Osteoarthritis Symptoms, Risk Factors, Specific Joint Involvment And Treatment
Osteoarthritis is a disease that affects articular cartilages of synovial joints (mobile), accompanied by increased bone activity under the cartilage, having as consequence the formation of new bone and cartilage with joint deformity and functional limitation.
- Older age
- Female sex
- Genetic factors (heredity)
- Major joint trauma (fractures, dislocations)
- Repetitive stress (occupational)
- Overweight and obesity (especially for hip arthritis and osteoarthritis)
- Congenital anomalies (congenital dislocation of the hip)
- Previous inflammatory arthropathy
- Metabolic or endocrine disorders
Initial stages of the arthrosic process are clinically asymptomatic, in contrast to many physical and radiological changes. Pain is a symptom that suggests the diagnosis of osteoarthritis, affecting one joint initially then several joints. Pain is described as deep, accompanied by stiffness, and follows periods of inactivity (wake up in the morning, raising from a chair). Pain may radiate to the surrounding areas, intensify during use of these joints. In early stages of the disease, pain is relieved by rest. Once the disease progresses, pain becomes persistent, affecting normal activity and preventing sleep, sometimes even during treatment.
The most common joints affected by osteoarthritis are the big toe joint, wrist joints, hips, knees, cervical and lumbar spine.
On physical examination the patient presents deformed joints that are usually sensitive to palpation, crepitus, and mobility limitation. Joint instability occurs only in severe forms. Increased joint volume is caused by increases in bone surfaces, and sometimes the accumulation of fluid in the joint space. Patients with advanced disease often experience large deformations, sometimes accompanied by subluxation.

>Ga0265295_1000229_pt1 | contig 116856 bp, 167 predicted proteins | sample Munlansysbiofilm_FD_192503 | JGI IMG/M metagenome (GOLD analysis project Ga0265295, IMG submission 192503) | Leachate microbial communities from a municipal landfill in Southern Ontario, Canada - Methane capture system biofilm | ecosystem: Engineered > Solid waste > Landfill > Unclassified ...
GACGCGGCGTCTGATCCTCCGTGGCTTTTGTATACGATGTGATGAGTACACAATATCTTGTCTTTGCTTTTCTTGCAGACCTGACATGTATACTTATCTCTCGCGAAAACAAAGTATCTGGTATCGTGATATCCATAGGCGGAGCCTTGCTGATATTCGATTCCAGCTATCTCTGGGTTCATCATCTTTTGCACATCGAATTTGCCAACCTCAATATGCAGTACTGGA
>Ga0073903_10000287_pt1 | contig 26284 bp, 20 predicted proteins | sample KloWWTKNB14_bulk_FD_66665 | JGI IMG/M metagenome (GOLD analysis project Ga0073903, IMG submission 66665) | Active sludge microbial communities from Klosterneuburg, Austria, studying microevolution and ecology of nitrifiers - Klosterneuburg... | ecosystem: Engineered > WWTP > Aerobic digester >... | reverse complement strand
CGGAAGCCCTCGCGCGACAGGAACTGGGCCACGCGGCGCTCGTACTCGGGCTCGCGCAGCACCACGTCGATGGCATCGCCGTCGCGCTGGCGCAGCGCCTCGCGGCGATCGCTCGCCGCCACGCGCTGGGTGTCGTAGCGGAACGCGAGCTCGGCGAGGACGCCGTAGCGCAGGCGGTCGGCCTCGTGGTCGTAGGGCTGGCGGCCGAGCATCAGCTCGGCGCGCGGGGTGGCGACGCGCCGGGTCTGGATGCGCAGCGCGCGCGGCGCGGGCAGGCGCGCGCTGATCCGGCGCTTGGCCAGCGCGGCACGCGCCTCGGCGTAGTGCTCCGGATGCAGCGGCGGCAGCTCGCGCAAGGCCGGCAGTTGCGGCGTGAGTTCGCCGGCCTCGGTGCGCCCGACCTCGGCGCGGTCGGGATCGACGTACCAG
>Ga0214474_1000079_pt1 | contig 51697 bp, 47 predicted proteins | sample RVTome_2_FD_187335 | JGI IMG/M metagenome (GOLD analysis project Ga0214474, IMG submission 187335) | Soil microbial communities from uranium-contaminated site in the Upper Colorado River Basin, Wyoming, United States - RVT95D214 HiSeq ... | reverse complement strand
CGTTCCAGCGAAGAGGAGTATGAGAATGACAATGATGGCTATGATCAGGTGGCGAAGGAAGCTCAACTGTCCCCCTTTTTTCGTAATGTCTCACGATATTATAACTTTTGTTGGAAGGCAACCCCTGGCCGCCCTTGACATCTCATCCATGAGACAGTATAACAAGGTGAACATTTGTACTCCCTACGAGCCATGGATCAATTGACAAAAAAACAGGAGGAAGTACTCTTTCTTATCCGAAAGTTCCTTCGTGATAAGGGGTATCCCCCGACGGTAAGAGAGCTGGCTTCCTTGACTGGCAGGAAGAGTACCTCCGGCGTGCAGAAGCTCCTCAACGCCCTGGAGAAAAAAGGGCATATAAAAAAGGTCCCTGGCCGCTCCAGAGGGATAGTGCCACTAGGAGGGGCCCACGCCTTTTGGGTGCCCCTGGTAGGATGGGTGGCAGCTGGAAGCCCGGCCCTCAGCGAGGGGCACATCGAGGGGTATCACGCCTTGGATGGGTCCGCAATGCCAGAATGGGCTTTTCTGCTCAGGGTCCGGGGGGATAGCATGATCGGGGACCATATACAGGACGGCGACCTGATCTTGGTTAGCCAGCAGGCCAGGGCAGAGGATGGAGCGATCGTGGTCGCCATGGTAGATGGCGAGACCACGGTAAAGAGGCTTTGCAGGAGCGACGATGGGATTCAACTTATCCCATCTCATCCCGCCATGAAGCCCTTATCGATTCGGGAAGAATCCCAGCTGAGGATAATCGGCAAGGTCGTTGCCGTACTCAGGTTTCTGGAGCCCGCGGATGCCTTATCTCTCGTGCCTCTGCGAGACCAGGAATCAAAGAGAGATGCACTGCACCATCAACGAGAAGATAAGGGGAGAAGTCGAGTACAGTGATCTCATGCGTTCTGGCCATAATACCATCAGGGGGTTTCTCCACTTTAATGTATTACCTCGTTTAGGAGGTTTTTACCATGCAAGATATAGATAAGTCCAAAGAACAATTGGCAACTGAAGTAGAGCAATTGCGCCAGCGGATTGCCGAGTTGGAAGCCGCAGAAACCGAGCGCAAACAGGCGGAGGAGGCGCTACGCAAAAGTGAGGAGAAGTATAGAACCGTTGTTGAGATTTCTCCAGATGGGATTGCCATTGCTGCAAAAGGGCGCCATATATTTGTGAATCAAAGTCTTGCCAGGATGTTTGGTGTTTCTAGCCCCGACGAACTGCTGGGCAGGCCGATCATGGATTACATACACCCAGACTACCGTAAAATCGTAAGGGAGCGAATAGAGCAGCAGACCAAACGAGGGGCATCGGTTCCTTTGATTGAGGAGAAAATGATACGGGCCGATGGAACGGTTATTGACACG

Specific joint involvement
Hand. Heberden nodules are present as bony growths that develop slowly in the distal interphalangeal joints. Sometimes the onset is acute with pain and redness of the affected joint. Heberden nodules can cause deformities of the joint with lateral deviation or in flexion. Another form, erosive osteoarthritis manifests with similar painful episodes but differs radiologically highlighting local erosive changes, and a tendency to bone ankylosis. Another joint affected by the hand osteoarthritis is the thumb joint, with pain at movement. A square shape of the thumb base can be present also.
Knee. Idiopathic gonarthrosis is one of the most common causes of joint pain and is directly related to the individual weight. It is more common in women than men. The most commonly affected compartment is the femurotibial with varus deformation.
In idiopathic gonarthrosis, physical examination reveals pain on pressure, crepitus, and reduced joint mobility. Accumulation of fluid is common, but in low quantity. The radiological exam highlights osteophytes.